In 1981, the SEC was reborn as the South Eastern Basketball League (SEBL) when the Australian Club Championships ceased to operate due to the rise of Australia's first truly national competition, the National Basketball League (NBL).[2]

The SEBL was divided into a South and East Conference format in 1986; the same year Queensland's State Basketball League was founded. In 1994, the bodies merged to create the long-standing North, South and East Conference concept of the National Continental Basketball Association.[2]

1998 saw further expansion with the inclusion of a Central Conference from South Australia. In that same year, the switch of NBL and WNBL seasons to Summer enabled the ABA to offer professional players a showcase for their skills during the Winter months.[2]

Extensive discussions and numerous meetings regarding the establishment of an Australian-wide association based basketball championship consumed considerable energy and time throughout 1998. This activity culminated in December 1998 with the Basketball Australia Council formalising the ownership and the national structure of an association based national competition. This competition was set to consist of representation from Basketball Australia's Constituent Associations in a series of regional geographic competitions and incorporating the existing CBA competition structure. The management of this competition was offered to the CBA. To accommodate this decision, it was agreed that a new company, CBA (National) Ltd, would amend its Memorandum & Articles and change its name to Australian Basketball Association Ltd. Basketball Australia and all participating conferences were equal shareholders in this management company. The competition was thus promoted under the Australian Basketball Association banner from 1999 with further enhancements to be applied the following year as envisaged in the approved guidelines for the establishment and conduct of the new competition.[3]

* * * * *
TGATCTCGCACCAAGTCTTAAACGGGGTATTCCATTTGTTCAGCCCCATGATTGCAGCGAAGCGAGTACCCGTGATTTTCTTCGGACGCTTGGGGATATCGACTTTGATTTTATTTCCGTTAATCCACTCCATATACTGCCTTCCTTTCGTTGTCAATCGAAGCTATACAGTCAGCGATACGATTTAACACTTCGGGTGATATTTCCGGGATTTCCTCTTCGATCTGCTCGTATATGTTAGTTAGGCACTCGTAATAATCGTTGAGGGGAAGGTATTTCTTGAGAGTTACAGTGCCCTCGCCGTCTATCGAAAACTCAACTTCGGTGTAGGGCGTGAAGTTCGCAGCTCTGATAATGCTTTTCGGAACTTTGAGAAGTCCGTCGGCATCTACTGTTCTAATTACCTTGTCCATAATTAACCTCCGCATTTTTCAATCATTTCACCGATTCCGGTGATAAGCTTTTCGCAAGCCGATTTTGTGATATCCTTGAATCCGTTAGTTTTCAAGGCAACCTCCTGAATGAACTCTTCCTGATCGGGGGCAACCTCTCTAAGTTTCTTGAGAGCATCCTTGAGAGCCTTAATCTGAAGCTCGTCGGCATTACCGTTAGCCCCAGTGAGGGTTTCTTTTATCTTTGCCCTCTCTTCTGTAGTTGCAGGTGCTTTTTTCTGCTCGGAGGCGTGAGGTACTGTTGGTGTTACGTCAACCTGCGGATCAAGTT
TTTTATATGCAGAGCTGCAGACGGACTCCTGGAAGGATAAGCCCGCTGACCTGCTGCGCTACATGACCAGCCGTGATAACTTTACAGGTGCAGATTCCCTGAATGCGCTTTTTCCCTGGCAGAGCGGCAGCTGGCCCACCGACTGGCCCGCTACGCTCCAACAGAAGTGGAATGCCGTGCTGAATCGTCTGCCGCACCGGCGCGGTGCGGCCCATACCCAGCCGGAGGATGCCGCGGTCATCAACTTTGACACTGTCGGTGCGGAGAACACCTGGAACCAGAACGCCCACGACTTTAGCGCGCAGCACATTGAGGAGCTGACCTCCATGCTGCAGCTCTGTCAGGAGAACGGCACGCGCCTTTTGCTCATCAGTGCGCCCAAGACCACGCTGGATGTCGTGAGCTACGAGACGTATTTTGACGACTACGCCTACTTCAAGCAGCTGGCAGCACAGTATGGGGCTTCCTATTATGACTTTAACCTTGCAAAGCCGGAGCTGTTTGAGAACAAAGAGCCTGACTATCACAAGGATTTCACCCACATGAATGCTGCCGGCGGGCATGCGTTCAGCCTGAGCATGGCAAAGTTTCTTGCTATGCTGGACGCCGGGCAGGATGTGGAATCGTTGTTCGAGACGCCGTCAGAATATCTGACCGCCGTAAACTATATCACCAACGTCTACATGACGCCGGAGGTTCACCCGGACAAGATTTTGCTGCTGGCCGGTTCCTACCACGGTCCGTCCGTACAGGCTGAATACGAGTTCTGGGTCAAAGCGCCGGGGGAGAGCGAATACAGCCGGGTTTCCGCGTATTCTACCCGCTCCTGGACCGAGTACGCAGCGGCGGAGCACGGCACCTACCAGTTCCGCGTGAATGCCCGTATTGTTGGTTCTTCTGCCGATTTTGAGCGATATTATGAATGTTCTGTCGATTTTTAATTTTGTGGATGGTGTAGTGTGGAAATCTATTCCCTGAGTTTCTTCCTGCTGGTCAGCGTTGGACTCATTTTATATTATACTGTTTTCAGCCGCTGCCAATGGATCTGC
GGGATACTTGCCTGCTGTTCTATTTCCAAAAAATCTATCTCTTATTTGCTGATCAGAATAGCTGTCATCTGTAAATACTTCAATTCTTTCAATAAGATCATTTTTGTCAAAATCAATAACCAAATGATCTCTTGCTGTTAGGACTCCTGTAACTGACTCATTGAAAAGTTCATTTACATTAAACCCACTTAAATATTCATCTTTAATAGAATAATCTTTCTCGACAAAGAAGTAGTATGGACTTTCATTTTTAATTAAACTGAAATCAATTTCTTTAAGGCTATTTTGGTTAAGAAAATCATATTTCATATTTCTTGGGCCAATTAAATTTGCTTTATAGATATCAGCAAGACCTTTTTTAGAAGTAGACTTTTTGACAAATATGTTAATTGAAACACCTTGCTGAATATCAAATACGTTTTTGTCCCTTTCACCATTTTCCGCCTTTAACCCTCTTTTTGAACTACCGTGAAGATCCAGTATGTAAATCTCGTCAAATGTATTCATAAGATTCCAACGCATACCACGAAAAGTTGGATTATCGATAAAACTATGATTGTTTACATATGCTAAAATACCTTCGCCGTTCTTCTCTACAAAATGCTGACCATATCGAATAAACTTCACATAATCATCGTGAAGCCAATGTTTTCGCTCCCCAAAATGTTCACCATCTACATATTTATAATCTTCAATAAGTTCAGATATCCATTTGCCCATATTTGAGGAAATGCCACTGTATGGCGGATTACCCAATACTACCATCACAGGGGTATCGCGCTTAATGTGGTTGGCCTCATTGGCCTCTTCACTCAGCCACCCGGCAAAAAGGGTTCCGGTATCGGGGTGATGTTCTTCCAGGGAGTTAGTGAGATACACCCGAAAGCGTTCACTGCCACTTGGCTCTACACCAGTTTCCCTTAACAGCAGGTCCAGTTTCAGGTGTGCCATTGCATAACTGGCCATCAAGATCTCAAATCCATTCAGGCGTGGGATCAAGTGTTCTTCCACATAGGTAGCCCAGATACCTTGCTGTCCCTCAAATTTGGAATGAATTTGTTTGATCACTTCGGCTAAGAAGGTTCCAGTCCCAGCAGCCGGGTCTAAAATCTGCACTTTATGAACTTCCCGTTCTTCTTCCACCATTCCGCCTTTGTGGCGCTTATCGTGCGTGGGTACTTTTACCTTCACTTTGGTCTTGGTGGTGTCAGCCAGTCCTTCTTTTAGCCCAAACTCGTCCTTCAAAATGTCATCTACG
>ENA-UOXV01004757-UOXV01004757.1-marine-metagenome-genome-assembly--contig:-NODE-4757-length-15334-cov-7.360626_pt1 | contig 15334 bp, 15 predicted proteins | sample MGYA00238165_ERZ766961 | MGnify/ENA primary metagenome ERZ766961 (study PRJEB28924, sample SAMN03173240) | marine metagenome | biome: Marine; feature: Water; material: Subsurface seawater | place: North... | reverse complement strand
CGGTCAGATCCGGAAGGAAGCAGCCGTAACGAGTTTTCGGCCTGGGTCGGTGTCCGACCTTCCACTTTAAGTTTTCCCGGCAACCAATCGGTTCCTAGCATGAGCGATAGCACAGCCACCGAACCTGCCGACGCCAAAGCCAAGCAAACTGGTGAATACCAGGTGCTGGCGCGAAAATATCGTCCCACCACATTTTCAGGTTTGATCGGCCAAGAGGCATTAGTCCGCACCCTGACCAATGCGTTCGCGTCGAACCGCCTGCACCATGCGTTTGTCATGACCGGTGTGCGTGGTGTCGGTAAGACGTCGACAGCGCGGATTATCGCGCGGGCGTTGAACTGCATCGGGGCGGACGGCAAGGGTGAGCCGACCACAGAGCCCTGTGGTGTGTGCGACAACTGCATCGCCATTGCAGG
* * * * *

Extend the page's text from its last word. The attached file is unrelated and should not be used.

2000 saw the addition of Big V from Victoria and in 2001 the Waratah Conference from New South Wales was included for the first time.[2]

Starting in 2002, the champions of each of the six conferences and a number of wildcard entries competed at the annual ABA National Finals. This addition of a truly national ABA finals series marked the dawn of a new era of national basketball competition in Australia.[2]